Catch a Swarm of Bees

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Catching a honey bee swarm is one of the most exciting aspects of beekeeping. Of course, you might use traps to acquire bees. Sometimes they enter a catch box and other times that sit down in some weird locations. If you find a mass of bees hanging nearby, you need to be prepared. Bees wait for no man – or woman. It’s time to learn how to catch a bee swarm.

Swarming honey bees flying through air.

I think honey bee swarming is a complicated and yet simple event. Retrieving a bee swarm that has left your own hive is great – if it came from somewhere else – it is even better.

Methods Used to Capture Bee Swarms

Beekeepers employ 2 different techniques for swarm catching. One has a more laid back approach with a little pre-planning. The other involves timely participation on the part of the beekeeper.

  • traps
  • transition spots (tree)

Swarm Traps

It is the wise beekeeper who knowns how to set up a honey bee swarm trap near their apiary. These are a great option for the beekeeper who has to be away at work and cannot keep a constant eye on the hives.

With some experimentation you can find the best lure to attract a swarm to the box. Then, you only have to collect the bees.

Swarm moving into a nuc size bait hive hung in a tree.

Transition Swarms

Another way to gather some new bees is to catch them in their transition spot. When a swarm leaves the mother colony, they will gather somewhere nearby. This is a temporary resting place.

The swarm stays in this transition location for a few hours or maybe overnight. This is the beekeeper’s moment of opportunity to catch the bees easily.

Sometimes a swarm will seem stuck – unable to make a decision on where to move. This is unfortunate because in regions with cold Winters, the colony will die when it turns cold.

Honey bee swarm very high in tree with yellow circle around the swarm location image.

How to Catch A Swarm Bees In A Tree

Retrieving a bee swarm from a tree is massive amounts of fun. Success depends on timing, patience and a bit of luck. Yes, pure dumb luck plays a part. 

When a swarm leaves my hive, will it set down in a small tree close to the ground? Or, will they choose that tall Sweet Gum or Persimmon tree about 30 feet up in the air? That’s the part about needing good luck.

Long mass of bee swarm hanging in a cedar tree.

Hiving Your Tree Swarm

There they are! You see a beautiful mass of honey bees hanging from a limb- a prime swarm. It is time to swing into action. Let’s assume the swarm is within a safe distance from the ground – and you will be able to reach them without too much effort.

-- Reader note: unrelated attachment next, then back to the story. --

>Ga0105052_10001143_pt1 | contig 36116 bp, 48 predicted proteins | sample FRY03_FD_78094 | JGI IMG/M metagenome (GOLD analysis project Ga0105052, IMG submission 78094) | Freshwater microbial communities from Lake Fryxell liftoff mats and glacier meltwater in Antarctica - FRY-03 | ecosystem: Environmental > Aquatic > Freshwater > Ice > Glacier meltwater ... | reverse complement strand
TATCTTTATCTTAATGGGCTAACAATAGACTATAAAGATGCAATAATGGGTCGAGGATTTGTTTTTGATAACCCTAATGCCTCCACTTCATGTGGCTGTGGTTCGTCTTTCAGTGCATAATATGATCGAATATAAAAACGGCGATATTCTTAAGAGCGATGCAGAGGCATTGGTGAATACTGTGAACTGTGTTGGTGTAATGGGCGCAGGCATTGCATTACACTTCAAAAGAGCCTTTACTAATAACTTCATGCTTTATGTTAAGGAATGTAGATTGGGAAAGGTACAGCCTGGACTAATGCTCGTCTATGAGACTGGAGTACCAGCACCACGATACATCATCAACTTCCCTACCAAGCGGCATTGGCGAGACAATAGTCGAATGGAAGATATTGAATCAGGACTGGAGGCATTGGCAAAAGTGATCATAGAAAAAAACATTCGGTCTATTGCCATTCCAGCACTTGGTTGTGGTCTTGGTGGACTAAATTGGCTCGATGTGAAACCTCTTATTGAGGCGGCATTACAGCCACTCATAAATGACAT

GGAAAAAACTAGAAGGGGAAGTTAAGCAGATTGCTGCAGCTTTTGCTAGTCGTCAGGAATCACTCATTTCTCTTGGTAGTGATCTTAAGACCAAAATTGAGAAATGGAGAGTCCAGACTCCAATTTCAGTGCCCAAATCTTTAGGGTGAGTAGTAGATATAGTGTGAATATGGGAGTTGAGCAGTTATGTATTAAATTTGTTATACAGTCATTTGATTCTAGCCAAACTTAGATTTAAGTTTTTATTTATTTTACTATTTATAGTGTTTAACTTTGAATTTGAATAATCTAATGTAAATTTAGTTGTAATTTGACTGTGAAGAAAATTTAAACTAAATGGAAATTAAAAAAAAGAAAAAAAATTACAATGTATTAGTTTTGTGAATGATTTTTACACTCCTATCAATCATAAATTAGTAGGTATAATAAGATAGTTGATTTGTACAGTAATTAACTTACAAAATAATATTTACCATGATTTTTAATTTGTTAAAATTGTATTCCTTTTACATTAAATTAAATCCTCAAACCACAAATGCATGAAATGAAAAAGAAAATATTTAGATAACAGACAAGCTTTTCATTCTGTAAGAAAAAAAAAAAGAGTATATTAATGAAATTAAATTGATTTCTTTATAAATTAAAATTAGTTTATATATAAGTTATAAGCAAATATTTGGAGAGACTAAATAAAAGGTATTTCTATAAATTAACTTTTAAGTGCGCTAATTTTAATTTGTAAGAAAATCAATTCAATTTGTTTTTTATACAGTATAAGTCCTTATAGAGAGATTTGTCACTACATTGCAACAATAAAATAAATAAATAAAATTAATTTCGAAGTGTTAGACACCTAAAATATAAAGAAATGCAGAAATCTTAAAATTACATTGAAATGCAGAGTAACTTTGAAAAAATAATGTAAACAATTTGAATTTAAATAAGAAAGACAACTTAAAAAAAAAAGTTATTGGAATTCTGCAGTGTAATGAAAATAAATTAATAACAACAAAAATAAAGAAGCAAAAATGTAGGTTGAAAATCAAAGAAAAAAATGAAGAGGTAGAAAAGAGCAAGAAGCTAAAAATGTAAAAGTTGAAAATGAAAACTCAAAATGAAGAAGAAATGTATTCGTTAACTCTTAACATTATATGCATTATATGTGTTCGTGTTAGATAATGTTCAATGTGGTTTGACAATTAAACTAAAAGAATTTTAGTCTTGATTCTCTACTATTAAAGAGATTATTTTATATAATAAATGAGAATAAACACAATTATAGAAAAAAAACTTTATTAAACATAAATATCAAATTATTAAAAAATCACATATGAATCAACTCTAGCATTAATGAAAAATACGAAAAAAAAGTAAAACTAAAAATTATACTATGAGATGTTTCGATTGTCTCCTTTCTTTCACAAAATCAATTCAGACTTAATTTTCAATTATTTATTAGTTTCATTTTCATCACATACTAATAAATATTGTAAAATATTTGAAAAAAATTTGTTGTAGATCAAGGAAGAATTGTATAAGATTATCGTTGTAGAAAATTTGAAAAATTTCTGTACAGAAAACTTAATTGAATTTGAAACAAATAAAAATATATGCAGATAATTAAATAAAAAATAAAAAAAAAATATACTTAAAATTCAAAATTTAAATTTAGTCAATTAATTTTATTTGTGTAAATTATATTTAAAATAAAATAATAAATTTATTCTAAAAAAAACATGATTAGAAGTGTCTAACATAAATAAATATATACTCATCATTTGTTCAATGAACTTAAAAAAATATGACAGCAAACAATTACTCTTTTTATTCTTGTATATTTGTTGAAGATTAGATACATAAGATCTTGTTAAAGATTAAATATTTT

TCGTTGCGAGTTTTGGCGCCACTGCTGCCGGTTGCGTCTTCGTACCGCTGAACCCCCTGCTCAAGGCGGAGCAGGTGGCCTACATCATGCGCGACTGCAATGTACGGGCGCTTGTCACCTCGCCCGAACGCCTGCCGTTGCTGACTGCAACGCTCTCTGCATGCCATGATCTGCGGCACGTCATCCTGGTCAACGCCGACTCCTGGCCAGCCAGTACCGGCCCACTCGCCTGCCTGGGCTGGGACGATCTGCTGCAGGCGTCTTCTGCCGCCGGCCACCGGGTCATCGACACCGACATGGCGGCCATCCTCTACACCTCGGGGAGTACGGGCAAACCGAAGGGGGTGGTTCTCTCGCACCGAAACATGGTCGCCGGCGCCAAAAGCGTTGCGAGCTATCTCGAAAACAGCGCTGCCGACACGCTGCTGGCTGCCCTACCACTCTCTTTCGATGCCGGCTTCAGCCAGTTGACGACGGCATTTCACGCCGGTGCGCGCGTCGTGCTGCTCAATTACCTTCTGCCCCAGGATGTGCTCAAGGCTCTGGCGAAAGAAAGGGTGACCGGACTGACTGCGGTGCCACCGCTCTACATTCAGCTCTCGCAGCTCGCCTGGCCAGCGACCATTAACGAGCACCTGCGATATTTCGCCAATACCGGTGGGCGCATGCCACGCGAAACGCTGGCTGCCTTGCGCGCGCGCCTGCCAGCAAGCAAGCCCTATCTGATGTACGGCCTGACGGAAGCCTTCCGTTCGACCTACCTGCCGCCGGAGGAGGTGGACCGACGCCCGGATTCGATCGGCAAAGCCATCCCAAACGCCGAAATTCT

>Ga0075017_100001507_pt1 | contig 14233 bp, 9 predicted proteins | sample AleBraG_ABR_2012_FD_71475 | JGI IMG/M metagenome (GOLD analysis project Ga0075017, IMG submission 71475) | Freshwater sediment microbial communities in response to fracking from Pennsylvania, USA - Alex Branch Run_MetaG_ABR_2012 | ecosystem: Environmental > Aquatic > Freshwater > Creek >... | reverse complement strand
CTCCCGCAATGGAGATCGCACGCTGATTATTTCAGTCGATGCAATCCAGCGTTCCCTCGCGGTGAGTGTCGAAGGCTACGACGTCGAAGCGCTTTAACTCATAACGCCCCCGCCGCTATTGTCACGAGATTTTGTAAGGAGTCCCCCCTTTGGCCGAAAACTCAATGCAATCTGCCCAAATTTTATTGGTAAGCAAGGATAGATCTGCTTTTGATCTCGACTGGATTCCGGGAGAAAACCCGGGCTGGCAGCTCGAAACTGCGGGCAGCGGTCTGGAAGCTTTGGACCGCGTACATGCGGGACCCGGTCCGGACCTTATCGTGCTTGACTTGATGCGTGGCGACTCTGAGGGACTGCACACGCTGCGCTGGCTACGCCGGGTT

Shaking Bees into the Box

1. Suit up in your protective beekeeping clothing. Swarms are not generally aggressive but they will sting. Honey bees sting for defense – and may not understand your good intentions.

2. Place an empty hive box on the ground under the swarm. I use a hive body box with a solid bottom (bottom board) – the hive top should be off but close by.

I like to temporarily remove about half of the frames to give more room. The remaining frames will be placed back in the box soon.

3. Grab the limb that the swarm is sitting on and give it a sharp shake. The bees will fall in a frightening lump in or near the box.

Hopefully some of the bees will fall into the box (and one of those will be the queen bee). Once the queen is in the box, the other bees will join her.

4. After that initial shake, I quickly place the remaining frames in the box and put the hive top back on. If the rest of the swarm does not go in the box within 15-20 minutes, you missed catching the queen. You may need to shake the tree again!

It is natural to have some concern about hurting the bees with this method. I too have had a concern over this. But honestly, I have rarely noticed any problem with the “shake’m out” method.

Cutting a Limb

When I have the choice and find the bees on a low limb that I can cut, I do that instead. This is much less exciting and results in fewer bees flying around in the air.

Gently lower the limb and mass of bees into the hive body and shake the cluster off – and fill with frames.

picture of a bucket mounted on a long pole to catch a bee swarm higher in a tree

Collect a Swarm High in a Tree